3 And not only that, but we also boast in our
sufferings, knowing that suffering produces endurance, 4 and
endurance produces character, and character produces hope, 5 and hope
does not disappoint us, because God’s love has been poured into our hearts
through the Holy Spirit that has been given to us.
Lent is a
time for reflection, but reflecting inwards on yourself can be a daunting task,
especially when you know that you have not been the best that you can be. When
faced with suffering and tragedy, it can be difficult to remain steadfast in
your faith and strong in spirit.
years ago, I came face-to-face with possibly the hardest thing I will ever have
to deal with: I was diagnosed with Type I diabetes. For a long time, I
struggled to come to terms with the fact that I would be burdened with this
disease for my whole life. I felt that God had turned his back on me, forgotten
about me in my hour of need. I resented Him, frequently asking what I did to
deserve the punishment that I was given.
I am now able
to look back and know that God was with me in my time of suffering. I finally
understand that He was not punishing me, but simply allowing me to learn on my
own that I am strong enough to live the life I was given. Like it is written in
the scripture, “suffering produces endurance, and endurance produces character.”
What seemed like a tragedy at the time became one of the most important factors
that shaped me into the person I am today.
Perseverance is essential to any journey, be it a
faith journey, or simply a journey in your life. In this Lenten season, I
implore you to be strong and be brave and be not afraid to turn to God in times
“God grant me
the serenity to accept the things I cannot change, courage to change the things
I can, and wisdom to know the difference.” (Reinhold Niebuhr)
15 I will
remember my covenant that is between me and you and every living creature of
all flesh; and the waters shall never again become a flood to destroy all
flesh. 16 When the bow is in the clouds,
I will see it and remember the everlasting covenant between God and every
living creature of all flesh that is on the earth.”
This scripture speaks to
me of three distinctly different themes wrapped up in one story, and those
themes are the importance of promises, signs, and relationships. How many times
do we make a promise that we are unable or unwilling to keep, and don’t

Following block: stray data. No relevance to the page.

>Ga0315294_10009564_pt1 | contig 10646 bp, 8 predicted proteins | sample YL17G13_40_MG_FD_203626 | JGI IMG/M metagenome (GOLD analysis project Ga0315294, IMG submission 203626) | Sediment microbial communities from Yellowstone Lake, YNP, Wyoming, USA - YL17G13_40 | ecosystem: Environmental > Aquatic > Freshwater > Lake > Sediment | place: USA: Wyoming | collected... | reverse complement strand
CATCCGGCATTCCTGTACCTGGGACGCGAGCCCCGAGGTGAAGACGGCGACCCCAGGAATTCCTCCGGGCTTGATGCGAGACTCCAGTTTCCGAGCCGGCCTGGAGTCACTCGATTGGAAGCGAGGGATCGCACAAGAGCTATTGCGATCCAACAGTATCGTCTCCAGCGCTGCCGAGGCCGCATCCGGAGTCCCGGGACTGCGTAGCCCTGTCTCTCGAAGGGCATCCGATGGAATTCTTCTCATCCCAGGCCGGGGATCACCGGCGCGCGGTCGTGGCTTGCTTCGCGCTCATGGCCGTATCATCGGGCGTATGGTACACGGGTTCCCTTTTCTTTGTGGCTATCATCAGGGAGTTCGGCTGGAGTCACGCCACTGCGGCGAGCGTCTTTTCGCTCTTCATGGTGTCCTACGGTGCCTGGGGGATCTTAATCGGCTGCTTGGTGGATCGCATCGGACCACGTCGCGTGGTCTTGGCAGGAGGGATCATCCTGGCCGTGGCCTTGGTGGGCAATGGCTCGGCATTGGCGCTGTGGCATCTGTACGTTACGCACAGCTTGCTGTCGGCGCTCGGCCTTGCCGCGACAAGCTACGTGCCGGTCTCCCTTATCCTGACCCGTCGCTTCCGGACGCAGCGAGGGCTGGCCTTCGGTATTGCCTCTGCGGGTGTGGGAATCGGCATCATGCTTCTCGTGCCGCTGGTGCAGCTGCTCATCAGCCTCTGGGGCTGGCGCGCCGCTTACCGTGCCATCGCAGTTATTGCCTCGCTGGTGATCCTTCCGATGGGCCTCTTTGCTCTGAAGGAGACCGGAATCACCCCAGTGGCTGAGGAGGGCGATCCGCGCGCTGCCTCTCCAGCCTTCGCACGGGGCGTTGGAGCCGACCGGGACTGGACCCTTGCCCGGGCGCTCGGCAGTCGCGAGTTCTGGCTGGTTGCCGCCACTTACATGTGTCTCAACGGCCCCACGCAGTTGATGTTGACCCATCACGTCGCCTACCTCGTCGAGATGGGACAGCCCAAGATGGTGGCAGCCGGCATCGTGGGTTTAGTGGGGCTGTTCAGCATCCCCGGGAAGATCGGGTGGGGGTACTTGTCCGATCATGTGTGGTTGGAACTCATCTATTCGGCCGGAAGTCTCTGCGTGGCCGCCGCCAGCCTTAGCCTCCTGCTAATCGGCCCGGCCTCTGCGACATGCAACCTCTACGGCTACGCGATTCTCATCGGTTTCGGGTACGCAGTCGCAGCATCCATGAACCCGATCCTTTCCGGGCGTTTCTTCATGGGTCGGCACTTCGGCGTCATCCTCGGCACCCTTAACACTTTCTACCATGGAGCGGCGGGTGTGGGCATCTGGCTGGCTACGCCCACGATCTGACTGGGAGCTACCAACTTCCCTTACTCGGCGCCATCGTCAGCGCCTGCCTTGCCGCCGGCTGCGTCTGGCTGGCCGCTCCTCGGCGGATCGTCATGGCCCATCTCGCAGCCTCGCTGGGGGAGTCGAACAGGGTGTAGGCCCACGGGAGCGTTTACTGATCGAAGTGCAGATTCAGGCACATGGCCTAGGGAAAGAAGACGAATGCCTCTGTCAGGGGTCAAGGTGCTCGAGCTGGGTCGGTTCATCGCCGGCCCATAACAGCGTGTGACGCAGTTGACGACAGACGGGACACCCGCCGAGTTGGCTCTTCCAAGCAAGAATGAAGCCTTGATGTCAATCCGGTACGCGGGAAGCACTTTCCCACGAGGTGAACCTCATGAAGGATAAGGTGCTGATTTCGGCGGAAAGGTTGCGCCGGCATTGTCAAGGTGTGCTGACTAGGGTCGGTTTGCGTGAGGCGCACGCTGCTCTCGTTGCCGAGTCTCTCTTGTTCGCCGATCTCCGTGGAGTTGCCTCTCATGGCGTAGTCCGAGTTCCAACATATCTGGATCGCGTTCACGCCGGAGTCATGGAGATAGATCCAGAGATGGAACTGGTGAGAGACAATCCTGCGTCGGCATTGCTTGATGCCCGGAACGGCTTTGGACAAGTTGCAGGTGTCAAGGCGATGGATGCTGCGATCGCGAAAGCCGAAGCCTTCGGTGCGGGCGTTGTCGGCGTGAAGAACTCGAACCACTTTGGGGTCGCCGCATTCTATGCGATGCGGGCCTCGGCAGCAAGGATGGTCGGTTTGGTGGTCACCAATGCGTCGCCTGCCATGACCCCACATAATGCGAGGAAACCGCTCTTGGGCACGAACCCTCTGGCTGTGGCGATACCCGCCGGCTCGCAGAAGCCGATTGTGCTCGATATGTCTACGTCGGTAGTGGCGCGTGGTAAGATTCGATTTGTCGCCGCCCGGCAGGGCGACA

consider the consequences? How many times are we presented with a sign, and yet
we are unwilling or unable to embrace it? And how many times do we behave in a
way that puts a relationship in harm’s way, and yet we are unwilling or are
unable to make amends?
Let’s dig into promises.
God makes over 7000 promises throughout the bible to man, and yet this tends to
be the story we learn in Sunday School very early on. And it is a pretty scary
tale. God purposely destroying the earth! Yikes. So why do we gravitate toward
it? I believe because the promise to never flood our world again encompasses
faith, love, and hope, so important to learn in our formative years.
I’m going to go out on a
limb and say there are a few “signs” that most of us really pay attention to,
and a Rainbow ranks really high. When we see one, we often stop in our tracks.
We admire. We take pictures. We say prayers of thanks. It’s the symbol that
visually connects us to our faith, love, and hope. What an amazing gift from
God. These verses cover important pillars of a relationship, and those are
understanding and agreement. The everlasting covenant God makes with us after
the flood shows His love for us as He provides partners for every species: one
of the best demonstrations of hope for a better future built on faith. Praise
Dear Lord, thank you for keeping us in your
everlasting care and for giving us the gifts of faith, love, and hope. Help us
keep our promises, see the signs and practice understanding in our
relationships as you have taught us. In your blessed name we pray, Amen.
The LORD is my shepherd, I shall not want. 2 He makes me lie down in green pastures; He leads me beside still waters; 3 He restores my soul. He leads me in right paths for His name’s sake. 4 Even though I walk through the darkest valley, I fear no evil; for You are with me; Your rod and Your staff—they comfort me. 5 You prepare a table before me in the presence of my enemies; You anoint my head with oil; my cup overflows. 6 Surely goodness and mercy shall follow me all the days of my life, and I shall dwell in the house of the LORD my whole life long.
Being CEO to several companies I was expected to be their best salesperson and I typically sold clients products and services we didn’t offer. I had total faith in my own capabilities and never doubted my ability to reinvent our companies and keep my client promises. Our companies flourished and as a naive young man, I thought it was all me. As I matured and faced challenges that were completely out of my control, I realized having faith in myself just wasn’t enough and spiritually foolish. So, I began reciting Psalm 23 every morning. It reminds me God is always present and that I’m truly never alone. Through prayer, I can feel the Holy Spirit guiding me, and I seek God’s influence in helping me to make decisions. Sensing the presence of Jesus Christ is especially important when my judgments will impact people’s lives. Knowing I can connect with God at any time and seek His guidance is comforting and leads me to make smarter, better decisions.
During the most difficult of times, God is there listening to my prayers. His answers convert monumental challenges into manageable actions; transfer doubt into hope; replace fear with reassurance, and turn stress into relief. God provided David the poetic talent to pen Psalm 23 providing each of us the security to know that even in death, God will be there to comfort us. God’s hand touches everything in my life including my business activities and competitive negotiations. Once I surrendered my old ego to God, I began to truly believe He will always provide for me.